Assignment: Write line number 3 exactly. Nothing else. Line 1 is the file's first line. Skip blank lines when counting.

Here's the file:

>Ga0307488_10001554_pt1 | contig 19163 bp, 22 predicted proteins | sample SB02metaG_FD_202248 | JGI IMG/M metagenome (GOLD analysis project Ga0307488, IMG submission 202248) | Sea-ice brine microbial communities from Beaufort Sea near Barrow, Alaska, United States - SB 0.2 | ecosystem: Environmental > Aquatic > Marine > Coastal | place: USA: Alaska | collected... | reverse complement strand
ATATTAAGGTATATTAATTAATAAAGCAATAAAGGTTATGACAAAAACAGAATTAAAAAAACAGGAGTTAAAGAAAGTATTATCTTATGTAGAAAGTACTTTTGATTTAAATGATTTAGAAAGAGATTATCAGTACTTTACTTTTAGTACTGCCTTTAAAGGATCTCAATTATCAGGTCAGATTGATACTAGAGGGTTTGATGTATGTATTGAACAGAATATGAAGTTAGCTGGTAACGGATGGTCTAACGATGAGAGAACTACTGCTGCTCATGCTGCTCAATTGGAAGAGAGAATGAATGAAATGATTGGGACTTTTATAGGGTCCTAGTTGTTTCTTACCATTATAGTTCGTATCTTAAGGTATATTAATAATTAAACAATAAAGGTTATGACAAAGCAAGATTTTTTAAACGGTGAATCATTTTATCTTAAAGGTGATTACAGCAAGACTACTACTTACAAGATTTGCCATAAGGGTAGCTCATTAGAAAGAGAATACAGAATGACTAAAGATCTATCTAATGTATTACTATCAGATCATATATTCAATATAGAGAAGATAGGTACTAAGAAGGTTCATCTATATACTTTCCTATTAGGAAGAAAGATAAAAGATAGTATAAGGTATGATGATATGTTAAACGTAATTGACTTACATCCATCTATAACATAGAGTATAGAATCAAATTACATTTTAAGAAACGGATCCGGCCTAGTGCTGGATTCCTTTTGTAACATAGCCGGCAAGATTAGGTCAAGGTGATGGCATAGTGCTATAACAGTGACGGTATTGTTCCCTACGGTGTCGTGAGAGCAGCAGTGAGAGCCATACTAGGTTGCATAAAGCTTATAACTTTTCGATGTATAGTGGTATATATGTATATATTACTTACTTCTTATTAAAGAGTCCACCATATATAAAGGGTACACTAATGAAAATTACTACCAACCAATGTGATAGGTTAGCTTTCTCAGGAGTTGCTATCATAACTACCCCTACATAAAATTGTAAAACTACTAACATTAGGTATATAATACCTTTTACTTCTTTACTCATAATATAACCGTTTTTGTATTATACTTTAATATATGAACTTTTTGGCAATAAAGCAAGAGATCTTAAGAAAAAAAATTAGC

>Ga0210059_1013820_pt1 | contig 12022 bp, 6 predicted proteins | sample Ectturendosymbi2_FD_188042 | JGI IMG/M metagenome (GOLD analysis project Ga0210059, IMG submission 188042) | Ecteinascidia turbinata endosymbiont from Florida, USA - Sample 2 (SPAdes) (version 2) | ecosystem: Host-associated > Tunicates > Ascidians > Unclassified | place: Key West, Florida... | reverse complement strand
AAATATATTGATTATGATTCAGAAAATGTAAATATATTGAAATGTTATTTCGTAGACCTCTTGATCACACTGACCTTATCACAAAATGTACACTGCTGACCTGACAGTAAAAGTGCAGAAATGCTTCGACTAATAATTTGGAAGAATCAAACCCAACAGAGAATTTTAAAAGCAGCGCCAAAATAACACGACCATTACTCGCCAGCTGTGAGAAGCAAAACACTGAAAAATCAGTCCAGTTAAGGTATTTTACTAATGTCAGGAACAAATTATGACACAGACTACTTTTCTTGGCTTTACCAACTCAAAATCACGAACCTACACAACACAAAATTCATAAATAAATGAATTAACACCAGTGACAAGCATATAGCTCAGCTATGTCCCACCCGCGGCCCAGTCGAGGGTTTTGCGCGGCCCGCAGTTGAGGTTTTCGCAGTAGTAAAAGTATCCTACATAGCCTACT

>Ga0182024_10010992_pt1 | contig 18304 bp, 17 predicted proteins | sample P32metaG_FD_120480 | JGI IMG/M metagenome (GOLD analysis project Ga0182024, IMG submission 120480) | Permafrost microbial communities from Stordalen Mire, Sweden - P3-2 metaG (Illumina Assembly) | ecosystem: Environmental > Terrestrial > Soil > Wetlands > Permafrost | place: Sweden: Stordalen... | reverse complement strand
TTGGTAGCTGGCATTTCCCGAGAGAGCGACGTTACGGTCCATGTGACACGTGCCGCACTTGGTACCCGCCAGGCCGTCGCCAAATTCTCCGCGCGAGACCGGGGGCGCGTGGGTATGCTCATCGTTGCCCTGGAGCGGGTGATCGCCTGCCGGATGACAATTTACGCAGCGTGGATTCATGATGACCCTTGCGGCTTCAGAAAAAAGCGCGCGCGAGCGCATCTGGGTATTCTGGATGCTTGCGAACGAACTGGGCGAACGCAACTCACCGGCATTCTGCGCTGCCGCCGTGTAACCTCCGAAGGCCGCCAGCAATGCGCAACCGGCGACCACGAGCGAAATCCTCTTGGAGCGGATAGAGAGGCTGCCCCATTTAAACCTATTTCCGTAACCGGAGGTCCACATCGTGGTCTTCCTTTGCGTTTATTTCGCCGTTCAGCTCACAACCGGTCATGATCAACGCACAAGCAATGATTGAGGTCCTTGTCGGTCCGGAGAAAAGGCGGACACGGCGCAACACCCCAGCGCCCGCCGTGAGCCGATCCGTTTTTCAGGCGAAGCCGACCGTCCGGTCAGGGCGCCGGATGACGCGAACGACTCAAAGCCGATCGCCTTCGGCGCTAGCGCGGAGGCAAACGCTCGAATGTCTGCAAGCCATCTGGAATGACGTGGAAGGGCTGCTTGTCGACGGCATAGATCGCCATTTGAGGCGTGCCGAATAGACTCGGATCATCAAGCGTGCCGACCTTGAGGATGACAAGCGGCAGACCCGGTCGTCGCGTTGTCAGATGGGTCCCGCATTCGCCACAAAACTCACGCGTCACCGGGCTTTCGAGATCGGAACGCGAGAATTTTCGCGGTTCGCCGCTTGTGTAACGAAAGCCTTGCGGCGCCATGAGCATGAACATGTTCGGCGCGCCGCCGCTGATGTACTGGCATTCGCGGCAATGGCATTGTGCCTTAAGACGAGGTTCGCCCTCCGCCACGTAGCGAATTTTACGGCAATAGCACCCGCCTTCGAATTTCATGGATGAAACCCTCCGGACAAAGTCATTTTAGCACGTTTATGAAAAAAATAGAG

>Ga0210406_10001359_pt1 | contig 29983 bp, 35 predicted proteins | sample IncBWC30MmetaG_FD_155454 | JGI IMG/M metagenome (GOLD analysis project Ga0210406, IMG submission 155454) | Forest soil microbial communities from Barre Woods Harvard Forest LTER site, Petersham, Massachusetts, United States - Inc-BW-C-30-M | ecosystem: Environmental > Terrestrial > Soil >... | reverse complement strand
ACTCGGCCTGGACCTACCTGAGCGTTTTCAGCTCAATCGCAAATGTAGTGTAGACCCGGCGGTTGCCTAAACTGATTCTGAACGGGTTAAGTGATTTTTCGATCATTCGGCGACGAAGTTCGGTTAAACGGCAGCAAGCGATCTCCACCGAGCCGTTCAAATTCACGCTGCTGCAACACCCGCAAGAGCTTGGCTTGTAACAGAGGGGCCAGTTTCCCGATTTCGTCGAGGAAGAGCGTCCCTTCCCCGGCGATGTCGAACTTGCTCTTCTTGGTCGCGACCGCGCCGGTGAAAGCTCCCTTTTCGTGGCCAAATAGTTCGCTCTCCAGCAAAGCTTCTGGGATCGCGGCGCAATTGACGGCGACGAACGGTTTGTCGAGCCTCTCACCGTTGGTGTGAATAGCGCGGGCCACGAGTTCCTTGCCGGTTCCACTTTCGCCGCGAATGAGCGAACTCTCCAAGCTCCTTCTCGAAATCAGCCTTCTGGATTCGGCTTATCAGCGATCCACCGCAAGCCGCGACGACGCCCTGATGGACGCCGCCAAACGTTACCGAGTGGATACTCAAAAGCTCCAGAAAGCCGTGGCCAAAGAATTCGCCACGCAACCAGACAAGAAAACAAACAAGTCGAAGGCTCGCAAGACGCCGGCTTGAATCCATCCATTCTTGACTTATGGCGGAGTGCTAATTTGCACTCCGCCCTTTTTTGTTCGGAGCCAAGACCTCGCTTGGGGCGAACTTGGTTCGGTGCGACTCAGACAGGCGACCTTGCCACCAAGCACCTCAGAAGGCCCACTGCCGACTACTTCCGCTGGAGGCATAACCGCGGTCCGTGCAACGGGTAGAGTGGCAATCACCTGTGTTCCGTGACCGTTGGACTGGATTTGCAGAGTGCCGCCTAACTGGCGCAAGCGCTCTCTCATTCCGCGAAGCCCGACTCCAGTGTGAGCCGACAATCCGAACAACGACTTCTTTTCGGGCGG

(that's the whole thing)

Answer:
>Ga0210059_1013820_pt1 | contig 12022 bp, 6 predicted proteins | sample Ectturendosymbi2_FD_188042 | JGI IMG/M metagenome (GOLD analysis project Ga0210059, IMG submission 188042) | Ecteinascidia turbinata endosymbiont from Florida, USA - Sample 2 (SPAdes) (version 2) | ecosystem: Host-associated > Tunicates > Ascidians > Unclassified | place: Key West, Florida... | reverse complement strand